The saga of Noah’s Ark arguably remains one of the most well-known stories in all of Scripture. Most of us can vividly recall sitting in Vacation Bible School and hearing for the first time the enchanting tale of this hand-picked man of God, his boat, and the relentless floodwaters. Images of all the animals marching two by two up the boat ramp, one male and one female (Genesis 7:9), still virtually leap out from the pages of our childhood picture books. Transgender issues aside, it should be comforting for us to know that the distinction between the sexes certainly was not lost upon the creator of the universe at that critical historical juncture.
Whether or not we regard the story of Noah to be literal or metaphorical, our fascination with the concept of a ginormous floating vessel carrying the last remnants of humanity remains intriguing to say the least. Surely all of you must have wondered at some point in your life what it was like to actually be on that boat. Well here’s your chance–because I’m headed to the brand spanking new Ark Encounter in nearby Williamstown, and I’m taking you with me.
Not only are we going, but I purchased tickets for opening day. What would cause someone to fork out a $40 admission and $10 parking fee to be one of the first in line to this cheesy attraction, you ask? Other than having no job, too much time on my hands and some extra change in my pocket, I’m not quite sure. Let’s just say I’ve always liked a bit of hokiness sprinkled into my travel adventures. I usually gravitate toward places with beautiful natural scenery, cultural relativity and historical significance, but I also enjoy a dose of Kings Island with my Cayman Islands, a dollop of Dollywood with my Hollywood, and a dash of Pigeon Forge with my Valley Forge.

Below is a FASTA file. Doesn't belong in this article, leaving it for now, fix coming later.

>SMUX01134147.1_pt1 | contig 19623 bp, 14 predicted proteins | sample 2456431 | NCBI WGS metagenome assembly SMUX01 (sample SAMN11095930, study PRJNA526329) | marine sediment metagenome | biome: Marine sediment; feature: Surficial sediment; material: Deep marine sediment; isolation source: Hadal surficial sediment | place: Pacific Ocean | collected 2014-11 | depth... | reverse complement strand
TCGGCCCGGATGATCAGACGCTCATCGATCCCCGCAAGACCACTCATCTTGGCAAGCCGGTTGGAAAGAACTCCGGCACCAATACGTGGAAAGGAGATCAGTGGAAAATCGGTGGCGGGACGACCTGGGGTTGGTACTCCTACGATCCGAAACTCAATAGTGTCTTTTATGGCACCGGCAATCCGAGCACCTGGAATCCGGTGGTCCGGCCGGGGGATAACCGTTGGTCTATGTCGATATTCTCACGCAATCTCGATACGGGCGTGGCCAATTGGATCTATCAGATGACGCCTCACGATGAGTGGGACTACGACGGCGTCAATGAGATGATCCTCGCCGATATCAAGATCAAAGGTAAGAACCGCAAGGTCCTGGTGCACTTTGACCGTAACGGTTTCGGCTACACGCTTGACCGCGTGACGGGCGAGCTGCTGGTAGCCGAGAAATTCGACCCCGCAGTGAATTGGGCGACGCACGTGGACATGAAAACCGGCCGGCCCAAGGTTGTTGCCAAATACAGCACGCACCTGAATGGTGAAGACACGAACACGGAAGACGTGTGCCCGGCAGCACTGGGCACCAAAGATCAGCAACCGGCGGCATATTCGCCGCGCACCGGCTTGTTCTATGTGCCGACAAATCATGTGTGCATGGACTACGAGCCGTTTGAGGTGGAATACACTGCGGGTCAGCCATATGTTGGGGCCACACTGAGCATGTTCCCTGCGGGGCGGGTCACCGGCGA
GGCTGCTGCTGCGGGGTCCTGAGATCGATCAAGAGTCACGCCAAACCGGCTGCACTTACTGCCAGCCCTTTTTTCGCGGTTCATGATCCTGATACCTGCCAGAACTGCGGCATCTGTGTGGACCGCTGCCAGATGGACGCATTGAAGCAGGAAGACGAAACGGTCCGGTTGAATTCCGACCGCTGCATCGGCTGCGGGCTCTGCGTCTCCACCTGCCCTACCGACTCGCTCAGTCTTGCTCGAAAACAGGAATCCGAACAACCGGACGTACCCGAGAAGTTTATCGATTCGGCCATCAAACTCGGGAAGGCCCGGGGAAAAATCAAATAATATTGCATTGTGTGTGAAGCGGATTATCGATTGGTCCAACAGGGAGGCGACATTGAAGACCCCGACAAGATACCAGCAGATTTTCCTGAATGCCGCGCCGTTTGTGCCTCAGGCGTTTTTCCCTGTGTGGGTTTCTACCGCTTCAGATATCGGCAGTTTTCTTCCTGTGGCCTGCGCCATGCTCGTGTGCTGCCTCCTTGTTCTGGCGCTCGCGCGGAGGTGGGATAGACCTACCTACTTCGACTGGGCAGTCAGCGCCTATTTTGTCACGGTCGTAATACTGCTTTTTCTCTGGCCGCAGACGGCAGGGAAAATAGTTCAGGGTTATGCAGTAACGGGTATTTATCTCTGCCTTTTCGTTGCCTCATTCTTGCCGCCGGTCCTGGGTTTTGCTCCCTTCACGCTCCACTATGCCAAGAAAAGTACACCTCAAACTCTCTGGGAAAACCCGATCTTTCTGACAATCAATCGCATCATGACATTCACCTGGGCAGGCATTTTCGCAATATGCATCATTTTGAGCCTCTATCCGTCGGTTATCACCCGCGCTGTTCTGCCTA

In order to beat the crowd and the heat, I’m here an hour before the park opens. Already there are hundreds of other cars, many with out-of-state license plates, parked in the expansive asphalt lots just off I-75. The news media is also here in full force. I’m part of this massive group of early bird visitors, queuing our way on to the lead shuttle buses, surreptitiously eyeing each other as we all jockey to become one of the first in line on this maiden voyage.
As the shuttle crests over a steep knoll on the mile long ride, my eyes capture the first close-up glimpse of what some have referred to as the largest timber-framed structure in the world. Rather than the expected “wow” moment, mine is more of a “what-the-heck” moment. I guess I’m a bit disappointed, especially considering the $92 million price tag. Oh sure, it’s big enough (510 feet long, 85 feet wide, 51 feet tall)–but its location in the farming fields of My Old Kentucky Home severely limits its resale value and functionality. The whole set-up just seems somewhat odd.
There’s supposedly more to see here than the boat itself. As I step off the shuttle, I notice that the grounds are well landscaped, surrounded by the usual assortment of budding topiary gardens, kettle corn kiosks, and the obligatory gift shop. Emzara’s Kitchen serves up a mean cheeseburger. The dining area is ringed by realistic life-sized stuffed animals staring at you as you take bites out of their next of kin. The Ararat Ridge Zoo next door (fee not included in Ark Admission) advertises real live animals including Tibetan yaks, kangaroos, and ostriches, while the Screaming Eagle Zip Lines (fee also not included) beckon the truly adventurous and young at heart.